Saturday, May 10, 2008
Gregory Nestor, one of the world’s oldest humans, credits his longevity to barefoot walks, sour milk and never being married. Bi Deben from Beijing says he must eat meat every day. Deben, who is now 103 says he feels uneasy without his daily intake of meat.
Centenarians share many similarities with healthy habits, including exercise, strength training, diet and stress reduction. Many believe that being socially active is key to a long life and studies have shown that they experience less depression, stronger immune systems and lower incidence of heart disease.
Mahbuba Fatullayeya of Peshtatuk, Azerbaijan, who is also 103 years old, was born into the Russian empire ruled by a czar. She remembers the Bolshevik Revolution and Lenin's path to power. “I have always been with nature”, she says, “I knew the value of life. "Sometimes I eat milk, yogurt, honey, anything that comes my way." An 80-year-old neighbor of Mahbuba, who looks much younger, claims that everything she eats, she gets from nature. The cow drinks clear water and eats nourishing grass and she drink the good milk.
Sevinj Huseinova, a biologist who works in the Laboratory of Long Life at the Institute of Physiology in Baku, says an extraordinary number of people do live long lives there - long being about 110 - because of genetic factors enhanced by diet, exercise and fresh air. “. Huseinova counsels that we should forget about the news. "The less information a person has," she says, "the longer he lives. There's less stress."
“Eat yogurt along with garlic and mint“, says Chingiz Gasimov, the laboratory director. “Eat cilantro and chives, saffron and tarragon, and sumakh, a red spice made from dried berries“, he says, “and such a diet will prevent cholesterol”.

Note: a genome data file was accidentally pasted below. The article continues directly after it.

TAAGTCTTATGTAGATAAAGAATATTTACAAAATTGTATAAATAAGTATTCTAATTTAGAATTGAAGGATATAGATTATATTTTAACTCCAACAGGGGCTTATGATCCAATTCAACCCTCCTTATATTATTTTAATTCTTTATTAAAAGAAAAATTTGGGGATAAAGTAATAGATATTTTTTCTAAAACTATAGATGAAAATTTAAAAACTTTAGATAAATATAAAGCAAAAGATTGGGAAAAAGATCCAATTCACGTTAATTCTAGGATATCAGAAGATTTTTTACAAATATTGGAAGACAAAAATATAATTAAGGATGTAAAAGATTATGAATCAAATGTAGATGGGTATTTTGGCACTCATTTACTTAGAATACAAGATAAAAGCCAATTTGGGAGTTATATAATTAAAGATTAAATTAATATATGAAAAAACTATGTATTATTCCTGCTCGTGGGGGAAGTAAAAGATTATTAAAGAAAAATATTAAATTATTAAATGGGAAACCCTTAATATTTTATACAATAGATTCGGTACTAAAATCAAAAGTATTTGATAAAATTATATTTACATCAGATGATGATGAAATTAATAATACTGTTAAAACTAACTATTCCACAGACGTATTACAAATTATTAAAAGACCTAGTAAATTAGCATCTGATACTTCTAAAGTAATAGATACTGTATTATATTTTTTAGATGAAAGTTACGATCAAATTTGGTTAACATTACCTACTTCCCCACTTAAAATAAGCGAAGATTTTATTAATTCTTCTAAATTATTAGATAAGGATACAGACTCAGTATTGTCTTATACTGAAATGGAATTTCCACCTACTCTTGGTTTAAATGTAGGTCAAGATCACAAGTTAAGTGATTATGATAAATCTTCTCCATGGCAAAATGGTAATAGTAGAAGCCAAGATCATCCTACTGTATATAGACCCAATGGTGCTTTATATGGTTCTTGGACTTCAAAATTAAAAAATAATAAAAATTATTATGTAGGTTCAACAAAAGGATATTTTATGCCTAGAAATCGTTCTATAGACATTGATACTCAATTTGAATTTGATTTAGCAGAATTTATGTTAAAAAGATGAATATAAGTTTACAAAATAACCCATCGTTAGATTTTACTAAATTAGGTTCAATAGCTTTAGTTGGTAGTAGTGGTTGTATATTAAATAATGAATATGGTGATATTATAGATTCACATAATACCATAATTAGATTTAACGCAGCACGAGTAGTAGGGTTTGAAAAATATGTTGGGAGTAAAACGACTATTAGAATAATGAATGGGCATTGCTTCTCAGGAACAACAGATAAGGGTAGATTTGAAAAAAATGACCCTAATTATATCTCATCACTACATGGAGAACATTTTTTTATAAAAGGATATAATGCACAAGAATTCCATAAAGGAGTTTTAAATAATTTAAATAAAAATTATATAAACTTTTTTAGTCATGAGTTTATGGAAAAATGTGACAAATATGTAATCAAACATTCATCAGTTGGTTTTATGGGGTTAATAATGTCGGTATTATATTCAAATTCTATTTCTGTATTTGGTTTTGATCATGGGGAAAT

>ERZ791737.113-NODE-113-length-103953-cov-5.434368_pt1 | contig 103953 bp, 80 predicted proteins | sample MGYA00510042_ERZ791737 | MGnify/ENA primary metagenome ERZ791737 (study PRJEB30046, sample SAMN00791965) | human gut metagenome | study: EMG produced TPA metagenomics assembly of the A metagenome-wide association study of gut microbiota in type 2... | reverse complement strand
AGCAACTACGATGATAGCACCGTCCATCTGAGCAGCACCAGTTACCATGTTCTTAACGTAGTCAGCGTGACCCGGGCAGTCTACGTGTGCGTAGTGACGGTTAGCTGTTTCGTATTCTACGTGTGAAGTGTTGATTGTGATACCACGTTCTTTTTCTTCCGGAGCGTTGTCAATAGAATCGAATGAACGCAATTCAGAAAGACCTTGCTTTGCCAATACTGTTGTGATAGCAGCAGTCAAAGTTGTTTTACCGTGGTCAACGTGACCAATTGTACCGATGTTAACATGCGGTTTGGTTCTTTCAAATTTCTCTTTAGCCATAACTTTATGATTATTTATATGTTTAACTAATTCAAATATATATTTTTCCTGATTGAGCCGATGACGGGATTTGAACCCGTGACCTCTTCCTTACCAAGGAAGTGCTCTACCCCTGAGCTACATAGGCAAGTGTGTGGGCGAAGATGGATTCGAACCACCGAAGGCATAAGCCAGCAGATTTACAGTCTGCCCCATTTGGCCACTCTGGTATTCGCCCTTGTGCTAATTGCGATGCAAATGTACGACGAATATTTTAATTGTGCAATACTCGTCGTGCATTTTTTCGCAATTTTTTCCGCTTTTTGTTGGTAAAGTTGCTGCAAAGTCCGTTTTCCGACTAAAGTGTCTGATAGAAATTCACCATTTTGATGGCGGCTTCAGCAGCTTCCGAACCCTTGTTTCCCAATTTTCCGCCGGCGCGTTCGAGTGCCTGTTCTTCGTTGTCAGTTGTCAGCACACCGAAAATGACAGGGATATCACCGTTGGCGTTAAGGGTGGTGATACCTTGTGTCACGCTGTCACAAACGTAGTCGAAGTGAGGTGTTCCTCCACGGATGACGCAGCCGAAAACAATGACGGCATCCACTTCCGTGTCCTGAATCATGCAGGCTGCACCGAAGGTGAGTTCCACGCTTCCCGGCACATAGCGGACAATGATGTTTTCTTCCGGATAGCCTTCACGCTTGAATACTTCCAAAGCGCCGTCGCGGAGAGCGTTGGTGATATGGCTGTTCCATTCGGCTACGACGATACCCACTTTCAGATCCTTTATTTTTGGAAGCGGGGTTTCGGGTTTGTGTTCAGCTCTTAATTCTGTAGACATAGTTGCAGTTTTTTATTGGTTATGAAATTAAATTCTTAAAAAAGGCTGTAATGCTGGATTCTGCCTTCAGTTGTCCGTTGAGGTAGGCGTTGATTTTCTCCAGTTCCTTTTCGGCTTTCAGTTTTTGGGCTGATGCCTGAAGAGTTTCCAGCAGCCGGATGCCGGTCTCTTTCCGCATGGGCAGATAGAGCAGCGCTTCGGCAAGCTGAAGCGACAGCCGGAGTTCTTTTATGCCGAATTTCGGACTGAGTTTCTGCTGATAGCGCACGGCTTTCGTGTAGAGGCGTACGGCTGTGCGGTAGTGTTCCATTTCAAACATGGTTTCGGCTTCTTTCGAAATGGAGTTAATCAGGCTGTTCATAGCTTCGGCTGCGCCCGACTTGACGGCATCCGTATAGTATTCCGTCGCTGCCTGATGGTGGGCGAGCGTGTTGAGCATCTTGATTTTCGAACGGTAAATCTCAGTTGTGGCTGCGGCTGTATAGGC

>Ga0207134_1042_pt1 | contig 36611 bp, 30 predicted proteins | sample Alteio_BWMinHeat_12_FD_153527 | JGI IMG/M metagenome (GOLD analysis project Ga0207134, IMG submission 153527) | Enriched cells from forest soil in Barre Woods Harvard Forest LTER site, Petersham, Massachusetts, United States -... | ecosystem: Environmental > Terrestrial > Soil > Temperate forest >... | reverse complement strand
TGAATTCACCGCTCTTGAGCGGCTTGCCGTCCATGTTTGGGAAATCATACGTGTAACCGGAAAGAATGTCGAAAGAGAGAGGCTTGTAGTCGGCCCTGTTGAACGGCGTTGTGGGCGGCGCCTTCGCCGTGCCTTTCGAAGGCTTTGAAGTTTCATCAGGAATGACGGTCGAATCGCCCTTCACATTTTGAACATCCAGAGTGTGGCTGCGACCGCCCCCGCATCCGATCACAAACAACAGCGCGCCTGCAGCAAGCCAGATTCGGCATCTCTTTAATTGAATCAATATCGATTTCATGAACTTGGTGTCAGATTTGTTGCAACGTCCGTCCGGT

In his book, “Secrets of Longevity- Hundreds of Ways to Live to Be 100”, Dr. Maoshing Ni,
who specializes in Tai Chi and longevity offers such tips as eating more blueberries, telling the truth and saying ‘no’ to undue burdens. He believes there are hundreds of proven ways to make everyone’s stay on earth much happier.
And finally, there’s this article published in Science Daily, February 2005, about the deep-sea tube worm, Lamellibrachia luymesi, who is among the longest-lived of all animals, with an incredible lifespan of up to 250 years. How it obtains sufficient nutrients in the form of sulfide to keep going for this long has been a mystery. In a paper published in the online journal PLoS Biology, a team of biologists now provide a solution: By releasing its waste sulfate not up into the ocean but down into the sediments, L. luymesi stimulates the growth of sulfide-producing microbes, thus ensuring its own long-term survival.
So, whether you’re a worm or a human, the key seems to be staying close to nature and maintaining strong relationships, even for the happy hearts in the deep blue sea.